After Returning from Border, Chu and Merkley Introduce Legislation to Shut Down Tornillo Child Prison
Washington, DC — Following a Congressional trip to the southern border this weekend where they saw the child prison in Tornillo, Texas, Rep. Judy Chu (CA-27) and Sen. Jeff Merkley (OR) have introduced the Shut Down Child Prison Camps Act. This bill prohibits the Secretary of Health and Human Services from maintaining or operating any temporary emergency shelter, including the shelters in Tornillo, Texas and in Homestead, Florida. A “temporary emergency shelter” is defined as any unlicensed care provider facility that provides temporary emergency shelter and services for unaccompanied alien children when licensed facilities are near or at capacity. Being unlicensed means the facility at Tornillo has not been certified by state authorities responsible for regulating facilities that house children. Nor does the facility have to comply with the “Flores Settlement,” which requires acting in the best interest of the child. Rep. Chu and Sen. Merkley issued the following statements:
“What I saw and learned in Tornillo was shocking and outrageous. Thousands of children who fled horrors and endured a difficult journey are being housed in a tent city in the desert, watched over by staff who have not had to go through a background check, and forbidden from even walking from tent to tent without adult supervision. This makes children vulnerable to abuse, poses serious developmental challenges, and risks retraumatizing them, both of which will have long-term consequences,” said Chu. “Worst of all, this is a choice that was made by this administration. Unaccompanied children have been and can be released to loved ones or family who will look after their safety and well-being. Instead, Trump is fomenting xenophobia and keeping them in the desert in the hands of people not trained to care for children. Children should not have to suffer a lifetime of damage because of a political choice Donald Trump is making. Simply put, this facility and the one in Homestead, Florida should not exist and must be shut down immediately.”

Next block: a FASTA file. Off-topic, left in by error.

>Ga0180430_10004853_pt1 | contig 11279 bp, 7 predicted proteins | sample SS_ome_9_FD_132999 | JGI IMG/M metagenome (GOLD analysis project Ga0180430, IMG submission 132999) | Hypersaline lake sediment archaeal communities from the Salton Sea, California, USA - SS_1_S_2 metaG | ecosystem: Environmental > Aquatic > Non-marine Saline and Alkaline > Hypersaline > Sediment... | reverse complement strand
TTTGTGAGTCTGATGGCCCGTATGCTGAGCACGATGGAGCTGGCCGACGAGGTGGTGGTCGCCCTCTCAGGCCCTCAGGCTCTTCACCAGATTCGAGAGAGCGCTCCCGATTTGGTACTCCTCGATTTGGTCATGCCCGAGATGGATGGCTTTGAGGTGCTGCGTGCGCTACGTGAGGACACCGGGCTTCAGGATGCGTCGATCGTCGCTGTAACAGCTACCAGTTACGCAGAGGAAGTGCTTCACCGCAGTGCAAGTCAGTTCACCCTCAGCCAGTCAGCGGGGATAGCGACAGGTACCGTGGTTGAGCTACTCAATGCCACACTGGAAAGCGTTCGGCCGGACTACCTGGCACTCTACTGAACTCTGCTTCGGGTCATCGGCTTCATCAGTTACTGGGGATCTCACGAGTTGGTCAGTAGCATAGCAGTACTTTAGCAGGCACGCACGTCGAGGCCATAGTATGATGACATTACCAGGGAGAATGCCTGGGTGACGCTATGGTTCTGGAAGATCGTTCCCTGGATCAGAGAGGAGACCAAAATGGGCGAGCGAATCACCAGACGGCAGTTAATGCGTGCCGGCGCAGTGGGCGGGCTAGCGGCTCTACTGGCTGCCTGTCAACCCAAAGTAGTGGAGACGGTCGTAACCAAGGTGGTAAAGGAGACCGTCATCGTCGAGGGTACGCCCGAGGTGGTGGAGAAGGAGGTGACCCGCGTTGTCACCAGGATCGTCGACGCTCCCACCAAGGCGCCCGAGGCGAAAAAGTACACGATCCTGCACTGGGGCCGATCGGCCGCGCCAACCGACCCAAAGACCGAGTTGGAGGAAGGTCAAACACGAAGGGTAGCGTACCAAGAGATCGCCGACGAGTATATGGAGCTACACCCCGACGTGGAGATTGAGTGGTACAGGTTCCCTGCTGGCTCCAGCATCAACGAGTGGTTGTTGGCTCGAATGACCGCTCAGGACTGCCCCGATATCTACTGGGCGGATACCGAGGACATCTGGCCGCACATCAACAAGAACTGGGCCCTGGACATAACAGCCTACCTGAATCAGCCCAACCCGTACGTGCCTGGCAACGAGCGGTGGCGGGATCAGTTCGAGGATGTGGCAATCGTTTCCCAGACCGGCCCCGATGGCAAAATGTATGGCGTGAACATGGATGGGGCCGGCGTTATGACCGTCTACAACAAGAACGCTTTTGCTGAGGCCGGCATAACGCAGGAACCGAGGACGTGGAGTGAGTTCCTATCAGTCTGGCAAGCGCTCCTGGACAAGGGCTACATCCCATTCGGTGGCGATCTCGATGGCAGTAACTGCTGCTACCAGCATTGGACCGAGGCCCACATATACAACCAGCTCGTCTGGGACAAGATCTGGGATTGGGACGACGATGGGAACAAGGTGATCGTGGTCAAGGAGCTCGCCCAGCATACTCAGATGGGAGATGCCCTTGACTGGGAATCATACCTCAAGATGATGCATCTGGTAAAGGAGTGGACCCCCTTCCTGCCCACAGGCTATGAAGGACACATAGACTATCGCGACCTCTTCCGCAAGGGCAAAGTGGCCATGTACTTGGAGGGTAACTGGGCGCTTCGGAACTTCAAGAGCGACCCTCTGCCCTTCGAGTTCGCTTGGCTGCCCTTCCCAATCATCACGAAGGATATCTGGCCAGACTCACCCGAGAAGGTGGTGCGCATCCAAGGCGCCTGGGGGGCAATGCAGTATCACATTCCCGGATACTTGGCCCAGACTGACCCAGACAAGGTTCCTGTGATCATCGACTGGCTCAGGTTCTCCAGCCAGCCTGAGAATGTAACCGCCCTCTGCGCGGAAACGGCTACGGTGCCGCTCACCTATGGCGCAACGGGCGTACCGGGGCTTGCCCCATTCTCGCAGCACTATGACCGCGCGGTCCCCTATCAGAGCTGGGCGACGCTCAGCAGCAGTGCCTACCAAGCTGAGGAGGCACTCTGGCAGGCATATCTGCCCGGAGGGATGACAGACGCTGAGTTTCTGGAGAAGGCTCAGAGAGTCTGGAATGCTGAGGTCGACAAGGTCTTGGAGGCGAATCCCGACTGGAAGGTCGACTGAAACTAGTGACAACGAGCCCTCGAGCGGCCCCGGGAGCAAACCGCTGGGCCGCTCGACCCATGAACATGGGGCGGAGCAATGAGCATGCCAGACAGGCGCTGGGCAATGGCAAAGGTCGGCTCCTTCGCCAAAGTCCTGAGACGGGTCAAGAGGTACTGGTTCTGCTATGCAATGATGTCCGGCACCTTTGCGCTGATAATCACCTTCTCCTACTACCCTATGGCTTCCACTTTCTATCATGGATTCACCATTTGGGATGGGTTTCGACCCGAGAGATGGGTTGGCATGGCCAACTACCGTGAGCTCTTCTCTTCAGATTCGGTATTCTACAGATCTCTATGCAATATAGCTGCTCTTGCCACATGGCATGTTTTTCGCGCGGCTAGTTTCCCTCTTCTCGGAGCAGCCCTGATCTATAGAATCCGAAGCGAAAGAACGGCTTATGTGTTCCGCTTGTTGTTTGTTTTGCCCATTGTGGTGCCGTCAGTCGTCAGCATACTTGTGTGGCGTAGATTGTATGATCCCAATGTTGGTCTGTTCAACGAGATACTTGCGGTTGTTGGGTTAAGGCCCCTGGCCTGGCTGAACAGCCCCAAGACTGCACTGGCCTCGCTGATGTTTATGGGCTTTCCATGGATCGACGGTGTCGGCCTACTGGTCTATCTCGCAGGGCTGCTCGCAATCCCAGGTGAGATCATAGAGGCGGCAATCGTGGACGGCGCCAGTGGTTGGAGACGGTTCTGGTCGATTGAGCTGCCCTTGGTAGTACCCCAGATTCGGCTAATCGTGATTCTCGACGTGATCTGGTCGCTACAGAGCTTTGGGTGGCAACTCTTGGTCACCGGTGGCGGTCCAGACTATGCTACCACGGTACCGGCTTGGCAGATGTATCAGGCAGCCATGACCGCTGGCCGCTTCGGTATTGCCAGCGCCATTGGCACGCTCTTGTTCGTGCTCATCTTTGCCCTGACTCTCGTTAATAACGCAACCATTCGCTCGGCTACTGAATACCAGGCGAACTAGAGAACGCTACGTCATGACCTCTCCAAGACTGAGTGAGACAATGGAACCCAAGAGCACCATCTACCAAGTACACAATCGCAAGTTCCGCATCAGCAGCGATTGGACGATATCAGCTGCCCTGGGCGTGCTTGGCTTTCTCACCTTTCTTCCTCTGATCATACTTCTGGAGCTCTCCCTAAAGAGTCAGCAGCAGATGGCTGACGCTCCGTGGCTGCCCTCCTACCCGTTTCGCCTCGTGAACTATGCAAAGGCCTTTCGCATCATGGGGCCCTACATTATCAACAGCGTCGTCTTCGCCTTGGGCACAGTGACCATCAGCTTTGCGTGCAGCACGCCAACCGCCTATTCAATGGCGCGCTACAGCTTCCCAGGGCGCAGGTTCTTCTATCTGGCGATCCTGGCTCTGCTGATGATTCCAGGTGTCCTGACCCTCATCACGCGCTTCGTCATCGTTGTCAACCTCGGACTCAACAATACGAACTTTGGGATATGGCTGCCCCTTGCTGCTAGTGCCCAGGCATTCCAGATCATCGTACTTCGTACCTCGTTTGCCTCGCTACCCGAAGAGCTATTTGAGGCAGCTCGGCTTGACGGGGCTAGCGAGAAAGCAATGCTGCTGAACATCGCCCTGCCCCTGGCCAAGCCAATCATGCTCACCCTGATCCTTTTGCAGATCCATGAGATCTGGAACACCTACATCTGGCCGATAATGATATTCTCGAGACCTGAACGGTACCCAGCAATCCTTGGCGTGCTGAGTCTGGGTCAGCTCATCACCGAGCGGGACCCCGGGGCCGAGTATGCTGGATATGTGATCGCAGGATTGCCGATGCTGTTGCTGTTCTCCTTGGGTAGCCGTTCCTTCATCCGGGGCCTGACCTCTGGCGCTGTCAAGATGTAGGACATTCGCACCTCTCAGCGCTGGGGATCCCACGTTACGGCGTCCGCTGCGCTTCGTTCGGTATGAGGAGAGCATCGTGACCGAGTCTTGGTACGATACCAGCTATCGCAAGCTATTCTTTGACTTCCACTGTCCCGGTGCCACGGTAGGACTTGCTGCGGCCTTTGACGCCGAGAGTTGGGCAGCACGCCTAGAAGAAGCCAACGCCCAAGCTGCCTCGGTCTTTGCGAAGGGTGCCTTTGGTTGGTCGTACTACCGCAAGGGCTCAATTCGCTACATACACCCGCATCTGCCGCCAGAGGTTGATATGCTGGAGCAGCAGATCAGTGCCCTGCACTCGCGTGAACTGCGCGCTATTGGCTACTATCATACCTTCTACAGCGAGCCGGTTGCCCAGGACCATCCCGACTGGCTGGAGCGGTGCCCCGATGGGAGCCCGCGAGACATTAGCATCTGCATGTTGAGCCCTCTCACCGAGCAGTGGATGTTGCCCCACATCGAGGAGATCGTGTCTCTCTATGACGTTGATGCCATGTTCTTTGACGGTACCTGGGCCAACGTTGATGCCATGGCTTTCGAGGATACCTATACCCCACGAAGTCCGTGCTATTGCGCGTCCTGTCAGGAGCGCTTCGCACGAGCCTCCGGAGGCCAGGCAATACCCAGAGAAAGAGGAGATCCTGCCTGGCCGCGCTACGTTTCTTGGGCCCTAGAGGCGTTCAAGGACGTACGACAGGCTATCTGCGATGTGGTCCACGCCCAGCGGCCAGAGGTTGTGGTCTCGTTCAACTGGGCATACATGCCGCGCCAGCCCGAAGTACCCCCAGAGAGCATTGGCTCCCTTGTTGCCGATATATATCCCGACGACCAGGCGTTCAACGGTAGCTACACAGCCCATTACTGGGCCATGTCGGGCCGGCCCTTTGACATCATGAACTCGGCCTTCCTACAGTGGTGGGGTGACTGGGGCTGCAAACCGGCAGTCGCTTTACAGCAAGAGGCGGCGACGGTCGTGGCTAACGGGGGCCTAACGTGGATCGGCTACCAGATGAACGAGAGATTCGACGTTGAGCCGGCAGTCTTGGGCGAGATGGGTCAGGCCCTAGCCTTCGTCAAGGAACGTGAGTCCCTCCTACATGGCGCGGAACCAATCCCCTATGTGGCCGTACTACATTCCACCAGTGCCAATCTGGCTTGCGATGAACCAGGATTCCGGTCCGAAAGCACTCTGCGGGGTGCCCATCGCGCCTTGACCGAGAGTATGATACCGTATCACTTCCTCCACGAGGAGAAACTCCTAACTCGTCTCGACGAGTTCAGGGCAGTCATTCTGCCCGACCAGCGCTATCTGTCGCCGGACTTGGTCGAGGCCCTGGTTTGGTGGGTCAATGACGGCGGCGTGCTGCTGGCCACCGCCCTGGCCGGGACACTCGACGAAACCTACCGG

“It was absolutely chilling to see children locked up in a desolate, isolated tent prison in the desert,” said Merkley. “Children belong in homes, schools, and parks—not behind barbed wire. Our taxpayer dollars are being used to traumatize children by keeping them in a child prison camp instead of in the arms of their families. This is evil. We need to shut down Tornillo and end Trump’s war on children.”
Currently, approximately 2,800 children are incarcerated at Tornillo. Of those, more than 2,000 have been in detention at Tornillo for longer than the 20 days required by the Flores settlement. The vast majority of the long-term child detainees have sponsors who have stepped forward to host them in the U.S.—most of whom are family members of the children—and approximately 1,300 of those sponsors have already cleared a background check.
The Trump Administration had created a months-long administrative backlog by requiring every adult in a sponsor household to undergo a FBI fingerprint background check before a child could be transferred to their care. This week, following pressure created by the delegation over the weekend, the Trump Administration reversed course on the fingerprinting policy that has created long delays in the release of children.
At their visit to Tornillo on Saturday, Chu and Merkley, along with Sens. Mazie Hirono (D-HI) and Tina Smith (D-MN) and Rep. Beto O’Rourke (D-TX-16), requested to speak with some of the children who have been living at Tornillo, to hear directly from them about their experiences of being incarcerated there. The request was denied by the Trump Administration Department of Health and Human Services.